THINGS ARE HEATING UP between China and the United States. With the present prevailing mindset, the relationships between the two countries are likely to worsen in the foreseeable future with intermittent hiatus. The US is leading the charge by pursuing anti-China policies. The US is not only intensifying trade war with China but is also following a policy of containment of China. To achieve this objective, it needs to work on at least two fronts.
To comprehend how China can be contained effectively, one needs to under-stand the channels that are available to China for reaching out to the world. There are two main routes available to China. One is through the South China sea on the east and the second is China Pakistan Economic Corridor (CPEC). Unless these channels are plugged, China cannot be encircled.
The US considers that it is in a strong position in the south China sea with its military bases in South Korea, Japan, and Guam along with its allies in the pacific ring. To bolster its strategy to encircle China, the US is forging a strategic partnership with India that could help block the Strait of Malacca in tandem with other US military assets in the area as well as disrupt CPEC.
In case of war or increased rivalry between the two, things can become very difficult for China to move around both its strategic
assets and trade goods. Presently, most of China’s trade is carried through the south China sea under the watchful eyes of the US and its allied forces. Any disruption of these trade routes can incur a colossal loss to China’s economy shattering its dream of becoming a future economic and military power. China knows its predicament. To avoid increased tensions, and the possibility of a new cold war, it is willing to work under the leadership of the US as it has been doing so for the last many decades. This could ensure the continuation of the inflow of investment and technology to China. China knows that diverting its resources away from economic development could be crippling and will put a break on its journey to become a great economic power. War with the US is not an option for China and vice versa. Promoting influence in the world through soft power is the cornerstone of China’s policy.
So, if this is the case then what’s the problem? The problem is that the US feels its position threatened as the sole super-power, both militarily as well as economi-cally, and therefore naturally resistant to any change in the world order. The US cannot countenance a world lead by China. The US thinks that it is left with only a small window of opportunity to blunt China’s influence and economic progress. If it is not stopped now, it would be ever more difficult in future to do so especially once China cross a certain threshold of economic and military power. To achieve this the US is waging trade war with China, limiting Chinese firms’ access to American markets, and forging new strategic partner-ships in the Middle East, south and South East Asia.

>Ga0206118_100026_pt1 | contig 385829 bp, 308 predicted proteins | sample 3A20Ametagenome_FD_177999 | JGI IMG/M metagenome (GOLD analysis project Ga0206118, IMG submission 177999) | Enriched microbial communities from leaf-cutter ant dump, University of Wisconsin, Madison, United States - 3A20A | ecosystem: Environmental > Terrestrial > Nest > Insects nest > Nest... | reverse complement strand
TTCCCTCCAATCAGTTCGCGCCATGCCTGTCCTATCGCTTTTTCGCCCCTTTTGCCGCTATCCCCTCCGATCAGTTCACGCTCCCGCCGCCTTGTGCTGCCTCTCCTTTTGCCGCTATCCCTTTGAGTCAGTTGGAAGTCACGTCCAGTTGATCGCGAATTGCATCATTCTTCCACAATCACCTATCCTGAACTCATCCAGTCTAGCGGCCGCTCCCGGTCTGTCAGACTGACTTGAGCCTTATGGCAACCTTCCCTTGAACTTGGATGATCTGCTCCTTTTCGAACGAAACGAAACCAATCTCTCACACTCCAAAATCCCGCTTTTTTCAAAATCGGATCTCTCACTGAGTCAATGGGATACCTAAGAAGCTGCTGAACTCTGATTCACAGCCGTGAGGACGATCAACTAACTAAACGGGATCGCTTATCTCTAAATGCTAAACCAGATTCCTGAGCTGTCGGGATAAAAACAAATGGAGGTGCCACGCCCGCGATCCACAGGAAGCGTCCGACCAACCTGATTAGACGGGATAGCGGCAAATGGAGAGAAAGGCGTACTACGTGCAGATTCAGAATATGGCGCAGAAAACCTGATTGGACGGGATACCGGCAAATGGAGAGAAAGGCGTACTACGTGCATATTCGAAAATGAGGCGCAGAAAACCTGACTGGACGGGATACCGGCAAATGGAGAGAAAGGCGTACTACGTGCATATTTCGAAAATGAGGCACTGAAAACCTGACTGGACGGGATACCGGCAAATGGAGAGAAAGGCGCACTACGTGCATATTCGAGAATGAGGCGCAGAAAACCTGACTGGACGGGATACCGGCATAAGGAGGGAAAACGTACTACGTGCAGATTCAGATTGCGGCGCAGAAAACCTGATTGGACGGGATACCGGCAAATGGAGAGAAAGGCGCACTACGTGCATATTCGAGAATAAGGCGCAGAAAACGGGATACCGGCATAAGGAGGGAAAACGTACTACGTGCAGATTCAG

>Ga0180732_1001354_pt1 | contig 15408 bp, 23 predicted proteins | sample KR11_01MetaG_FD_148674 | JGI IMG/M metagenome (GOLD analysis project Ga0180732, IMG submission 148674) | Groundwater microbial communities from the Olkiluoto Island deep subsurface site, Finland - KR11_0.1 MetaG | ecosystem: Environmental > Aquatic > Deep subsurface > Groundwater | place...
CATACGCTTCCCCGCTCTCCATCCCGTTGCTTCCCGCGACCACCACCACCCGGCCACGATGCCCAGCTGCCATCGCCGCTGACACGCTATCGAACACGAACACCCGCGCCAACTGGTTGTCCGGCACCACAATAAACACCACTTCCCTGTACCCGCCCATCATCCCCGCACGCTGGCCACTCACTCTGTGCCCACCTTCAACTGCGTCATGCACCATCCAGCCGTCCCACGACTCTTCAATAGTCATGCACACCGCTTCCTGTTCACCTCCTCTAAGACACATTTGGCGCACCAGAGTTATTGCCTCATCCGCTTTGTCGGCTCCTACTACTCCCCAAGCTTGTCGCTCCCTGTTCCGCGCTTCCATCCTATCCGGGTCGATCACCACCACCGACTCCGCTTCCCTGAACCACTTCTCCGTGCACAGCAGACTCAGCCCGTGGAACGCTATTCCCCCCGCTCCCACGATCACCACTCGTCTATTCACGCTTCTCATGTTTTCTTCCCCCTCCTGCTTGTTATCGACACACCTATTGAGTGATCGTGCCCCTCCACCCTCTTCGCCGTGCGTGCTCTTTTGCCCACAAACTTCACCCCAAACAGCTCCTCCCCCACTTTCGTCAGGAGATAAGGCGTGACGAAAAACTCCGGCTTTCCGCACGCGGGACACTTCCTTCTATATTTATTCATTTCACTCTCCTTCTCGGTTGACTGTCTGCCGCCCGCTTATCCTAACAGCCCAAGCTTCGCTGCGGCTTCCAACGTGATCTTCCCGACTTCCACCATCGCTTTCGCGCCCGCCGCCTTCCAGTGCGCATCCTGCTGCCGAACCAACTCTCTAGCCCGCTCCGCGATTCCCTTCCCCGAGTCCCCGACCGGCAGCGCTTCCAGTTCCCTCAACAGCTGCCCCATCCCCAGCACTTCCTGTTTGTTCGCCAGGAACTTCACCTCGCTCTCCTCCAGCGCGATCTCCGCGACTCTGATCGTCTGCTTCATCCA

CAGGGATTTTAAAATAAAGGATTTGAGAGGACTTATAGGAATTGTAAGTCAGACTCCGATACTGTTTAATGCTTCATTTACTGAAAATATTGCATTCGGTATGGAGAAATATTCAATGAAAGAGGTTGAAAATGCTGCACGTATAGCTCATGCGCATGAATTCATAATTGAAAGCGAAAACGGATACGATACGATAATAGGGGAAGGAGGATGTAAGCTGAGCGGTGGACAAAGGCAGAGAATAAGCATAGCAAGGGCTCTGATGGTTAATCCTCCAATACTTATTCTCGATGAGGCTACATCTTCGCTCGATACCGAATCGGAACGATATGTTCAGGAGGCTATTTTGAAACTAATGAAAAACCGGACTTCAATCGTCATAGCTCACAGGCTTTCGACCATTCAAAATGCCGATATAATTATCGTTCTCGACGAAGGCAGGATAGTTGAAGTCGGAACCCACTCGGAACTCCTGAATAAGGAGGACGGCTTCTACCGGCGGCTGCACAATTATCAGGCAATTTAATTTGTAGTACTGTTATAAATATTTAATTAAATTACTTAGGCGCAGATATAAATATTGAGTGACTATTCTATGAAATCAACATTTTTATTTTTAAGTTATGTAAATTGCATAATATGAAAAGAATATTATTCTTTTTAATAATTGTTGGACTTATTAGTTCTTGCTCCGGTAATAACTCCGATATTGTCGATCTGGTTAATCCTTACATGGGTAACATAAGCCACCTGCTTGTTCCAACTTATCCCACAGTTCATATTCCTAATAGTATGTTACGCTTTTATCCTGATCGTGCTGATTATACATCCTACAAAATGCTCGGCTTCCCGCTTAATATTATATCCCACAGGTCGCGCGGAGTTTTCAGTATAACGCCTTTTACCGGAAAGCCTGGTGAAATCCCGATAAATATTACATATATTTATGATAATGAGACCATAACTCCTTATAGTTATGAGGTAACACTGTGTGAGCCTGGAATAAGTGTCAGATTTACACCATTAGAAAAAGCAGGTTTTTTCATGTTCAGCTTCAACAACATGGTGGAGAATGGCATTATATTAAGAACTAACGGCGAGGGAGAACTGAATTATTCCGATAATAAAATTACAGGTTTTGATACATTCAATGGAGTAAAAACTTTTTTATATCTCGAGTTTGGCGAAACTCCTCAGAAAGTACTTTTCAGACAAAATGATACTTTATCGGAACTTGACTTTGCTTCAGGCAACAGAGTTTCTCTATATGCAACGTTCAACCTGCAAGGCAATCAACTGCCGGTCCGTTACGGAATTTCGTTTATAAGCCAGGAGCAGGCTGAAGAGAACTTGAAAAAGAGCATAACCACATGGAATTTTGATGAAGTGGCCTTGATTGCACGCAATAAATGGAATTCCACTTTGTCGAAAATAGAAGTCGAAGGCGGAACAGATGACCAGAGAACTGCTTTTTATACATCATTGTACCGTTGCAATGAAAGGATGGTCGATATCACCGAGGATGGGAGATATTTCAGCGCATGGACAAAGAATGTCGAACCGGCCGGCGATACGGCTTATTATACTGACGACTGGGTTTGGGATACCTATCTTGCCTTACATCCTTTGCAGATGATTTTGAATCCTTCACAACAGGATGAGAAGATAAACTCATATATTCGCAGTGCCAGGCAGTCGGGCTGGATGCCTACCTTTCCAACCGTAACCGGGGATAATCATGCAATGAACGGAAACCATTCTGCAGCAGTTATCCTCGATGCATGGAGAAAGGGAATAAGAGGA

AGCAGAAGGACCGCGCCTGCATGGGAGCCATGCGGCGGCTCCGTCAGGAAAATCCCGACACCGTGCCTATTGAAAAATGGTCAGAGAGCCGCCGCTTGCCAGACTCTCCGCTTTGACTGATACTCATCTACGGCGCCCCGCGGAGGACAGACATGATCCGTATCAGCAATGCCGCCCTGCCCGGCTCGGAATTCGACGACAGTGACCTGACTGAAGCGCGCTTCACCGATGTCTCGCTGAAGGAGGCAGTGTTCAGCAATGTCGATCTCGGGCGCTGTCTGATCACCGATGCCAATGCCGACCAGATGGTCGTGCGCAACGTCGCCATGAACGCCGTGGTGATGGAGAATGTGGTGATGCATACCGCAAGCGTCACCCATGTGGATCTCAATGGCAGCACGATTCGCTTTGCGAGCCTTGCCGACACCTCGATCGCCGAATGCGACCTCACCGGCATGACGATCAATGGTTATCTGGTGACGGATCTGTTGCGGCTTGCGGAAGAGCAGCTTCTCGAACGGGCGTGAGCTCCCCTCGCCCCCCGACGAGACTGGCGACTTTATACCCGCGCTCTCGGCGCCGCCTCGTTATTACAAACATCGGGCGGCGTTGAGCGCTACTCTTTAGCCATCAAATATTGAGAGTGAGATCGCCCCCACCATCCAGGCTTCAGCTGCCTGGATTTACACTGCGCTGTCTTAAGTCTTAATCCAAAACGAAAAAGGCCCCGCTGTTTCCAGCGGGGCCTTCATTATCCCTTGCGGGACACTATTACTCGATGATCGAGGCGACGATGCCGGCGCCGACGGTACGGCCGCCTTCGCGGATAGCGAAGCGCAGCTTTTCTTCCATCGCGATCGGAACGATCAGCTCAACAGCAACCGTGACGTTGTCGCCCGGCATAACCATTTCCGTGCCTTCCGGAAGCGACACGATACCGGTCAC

The new China policy of the US perceives Pakistan as a hindrance to its objectives and explains, partly, why US policymakers, in their wisdom, decided to forego Pakistan in favor of India to make its strategic partner. India is conceived as a central plank of the US’s policy of encircling China and mitigating the effects of losing Chinese markets. The American policymakers are eying two advantages; access to both labor and commodity markets of India and the possible use of Indian military assets to physically impede China. The US has found a willing partner in India. The US presented strategic partnership to India as if the US is bestowing favor on India and India took it as such, though this is not the case and the sooner India realizes this the better, as it will help India to shape its policies better, free of outside influence and save India from bringing these opposing superpowers’ war on to its soil. However, instead of doing soul searching and serious analyses, two reasons propelled India to take this bait with an erroneous mindset; firstly, its history with Pakistan and China and secondly, Pak-US relationship history. Pakistan has always been America’s core ally in the region. The US has played a significant role in building up the Pakistan army. Becoming a US strategic partner, India thinks, it will be able to wean away from the US from Pakistan thus making Pakistan weak and vulnerable, therefore, more amenable to tow the policies dictated by the US and indirectly by India. This is an old and erroneous mindset because it does not reflect the changed realities of the region and the world.
India sees it as an opportunity to settle the score with China which will also allow it to emerge as a great military, economic, and technological power following in the footsteps of China and by replacing China as a manufacturing hub for the world. The recent talk of India to capture and annex Gilgit Baltistan and skirmishes on the Chinese Indian Line of Actual Control (LAC) need to be seen not only in the context of the Kashmir dispute but also in India’s global ambitions and America’s containment policy of China. To achieve these objectives India needs to have a powerful navy and capture Gilgit Baltistan to cut off the CPEC. Both these adventures are fraught with grave dangers not only to regional but international peace as well. The military and economic costs could be ruinous and might result in the dismemberment of India itself, thereby crushing the agenda of the RSS extremists. India has better options to both ward off the war on its soil as well as reap the benefits without getting involved in the clash of titans.
Article by: Dr. Khalid Bajwa